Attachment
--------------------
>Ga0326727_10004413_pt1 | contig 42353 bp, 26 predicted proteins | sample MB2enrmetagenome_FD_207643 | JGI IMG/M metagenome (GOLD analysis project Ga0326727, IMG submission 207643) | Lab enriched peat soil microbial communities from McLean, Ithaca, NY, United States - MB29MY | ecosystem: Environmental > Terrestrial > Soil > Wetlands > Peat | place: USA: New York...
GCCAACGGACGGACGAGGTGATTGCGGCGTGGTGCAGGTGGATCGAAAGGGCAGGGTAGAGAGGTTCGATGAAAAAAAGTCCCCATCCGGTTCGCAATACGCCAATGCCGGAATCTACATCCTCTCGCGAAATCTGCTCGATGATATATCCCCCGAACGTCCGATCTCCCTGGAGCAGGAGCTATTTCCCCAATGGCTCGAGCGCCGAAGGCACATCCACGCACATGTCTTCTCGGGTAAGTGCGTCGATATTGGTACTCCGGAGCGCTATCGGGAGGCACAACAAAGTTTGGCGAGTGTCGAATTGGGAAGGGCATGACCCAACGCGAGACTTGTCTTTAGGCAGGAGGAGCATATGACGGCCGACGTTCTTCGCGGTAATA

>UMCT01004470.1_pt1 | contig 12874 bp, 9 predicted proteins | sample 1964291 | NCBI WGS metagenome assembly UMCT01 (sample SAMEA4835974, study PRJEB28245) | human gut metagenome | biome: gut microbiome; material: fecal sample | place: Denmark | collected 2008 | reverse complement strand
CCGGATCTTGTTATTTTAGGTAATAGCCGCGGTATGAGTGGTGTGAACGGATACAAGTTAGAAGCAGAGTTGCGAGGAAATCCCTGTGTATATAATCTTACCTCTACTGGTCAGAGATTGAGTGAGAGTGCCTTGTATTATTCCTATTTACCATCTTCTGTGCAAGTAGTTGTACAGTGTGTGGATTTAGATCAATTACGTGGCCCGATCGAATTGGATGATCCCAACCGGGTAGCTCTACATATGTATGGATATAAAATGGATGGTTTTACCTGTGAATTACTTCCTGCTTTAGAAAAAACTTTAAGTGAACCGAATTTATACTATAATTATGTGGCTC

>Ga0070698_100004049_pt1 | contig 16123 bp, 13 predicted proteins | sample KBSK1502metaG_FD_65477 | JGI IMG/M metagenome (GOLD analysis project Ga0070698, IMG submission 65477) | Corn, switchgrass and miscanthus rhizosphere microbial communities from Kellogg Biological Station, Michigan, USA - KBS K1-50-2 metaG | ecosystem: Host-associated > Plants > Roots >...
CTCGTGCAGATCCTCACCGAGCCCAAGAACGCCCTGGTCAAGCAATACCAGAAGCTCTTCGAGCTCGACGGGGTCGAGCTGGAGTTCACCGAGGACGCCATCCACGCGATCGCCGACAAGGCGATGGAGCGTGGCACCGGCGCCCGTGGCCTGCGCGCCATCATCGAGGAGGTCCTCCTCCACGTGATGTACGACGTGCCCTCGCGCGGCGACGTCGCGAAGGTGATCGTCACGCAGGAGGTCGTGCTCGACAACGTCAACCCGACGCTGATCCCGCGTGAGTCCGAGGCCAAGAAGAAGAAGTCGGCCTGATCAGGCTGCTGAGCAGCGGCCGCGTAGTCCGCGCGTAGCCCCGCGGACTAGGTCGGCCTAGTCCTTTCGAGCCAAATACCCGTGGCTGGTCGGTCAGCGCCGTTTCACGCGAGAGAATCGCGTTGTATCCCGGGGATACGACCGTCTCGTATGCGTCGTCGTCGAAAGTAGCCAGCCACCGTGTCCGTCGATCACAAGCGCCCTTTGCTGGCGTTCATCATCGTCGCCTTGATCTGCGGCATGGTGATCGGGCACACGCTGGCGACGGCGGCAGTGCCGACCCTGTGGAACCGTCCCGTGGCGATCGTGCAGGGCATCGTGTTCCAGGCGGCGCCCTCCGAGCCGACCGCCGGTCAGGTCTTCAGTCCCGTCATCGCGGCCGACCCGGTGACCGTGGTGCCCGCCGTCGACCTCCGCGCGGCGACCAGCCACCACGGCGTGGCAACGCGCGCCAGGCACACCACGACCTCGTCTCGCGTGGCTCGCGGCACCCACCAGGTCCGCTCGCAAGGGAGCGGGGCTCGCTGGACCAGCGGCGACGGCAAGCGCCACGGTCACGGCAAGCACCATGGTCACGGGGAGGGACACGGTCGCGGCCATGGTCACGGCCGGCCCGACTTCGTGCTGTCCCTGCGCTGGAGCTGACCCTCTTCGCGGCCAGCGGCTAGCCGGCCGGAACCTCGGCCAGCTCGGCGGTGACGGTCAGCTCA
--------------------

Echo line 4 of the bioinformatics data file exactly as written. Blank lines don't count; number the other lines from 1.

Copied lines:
CCGGATCTTGTTATTTTAGGTAATAGCCGCGGTATGAGTGGTGTGAACGGATACAAGTTAGAAGCAGAGTTGCGAGGAAATCCCTGTGTATATAATCTTACCTCTACTGGTCAGAGATTGAGTGAGAGTGCCTTGTATTATTCCTATTTACCATCTTCTGTGCAAGTAGTTGTACAGTGTGTGGATTTAGATCAATTACGTGGCCCGATCGAATTGGATGATCCCAACCGGGTAGCTCTACATATGTATGGATATAAAATGGATGGTTTTACCTGTGAATTACTTCCTGCTTTAGAAAAAACTTTAAGTGAACCGAATTTATACTATAATTATGTGGCTC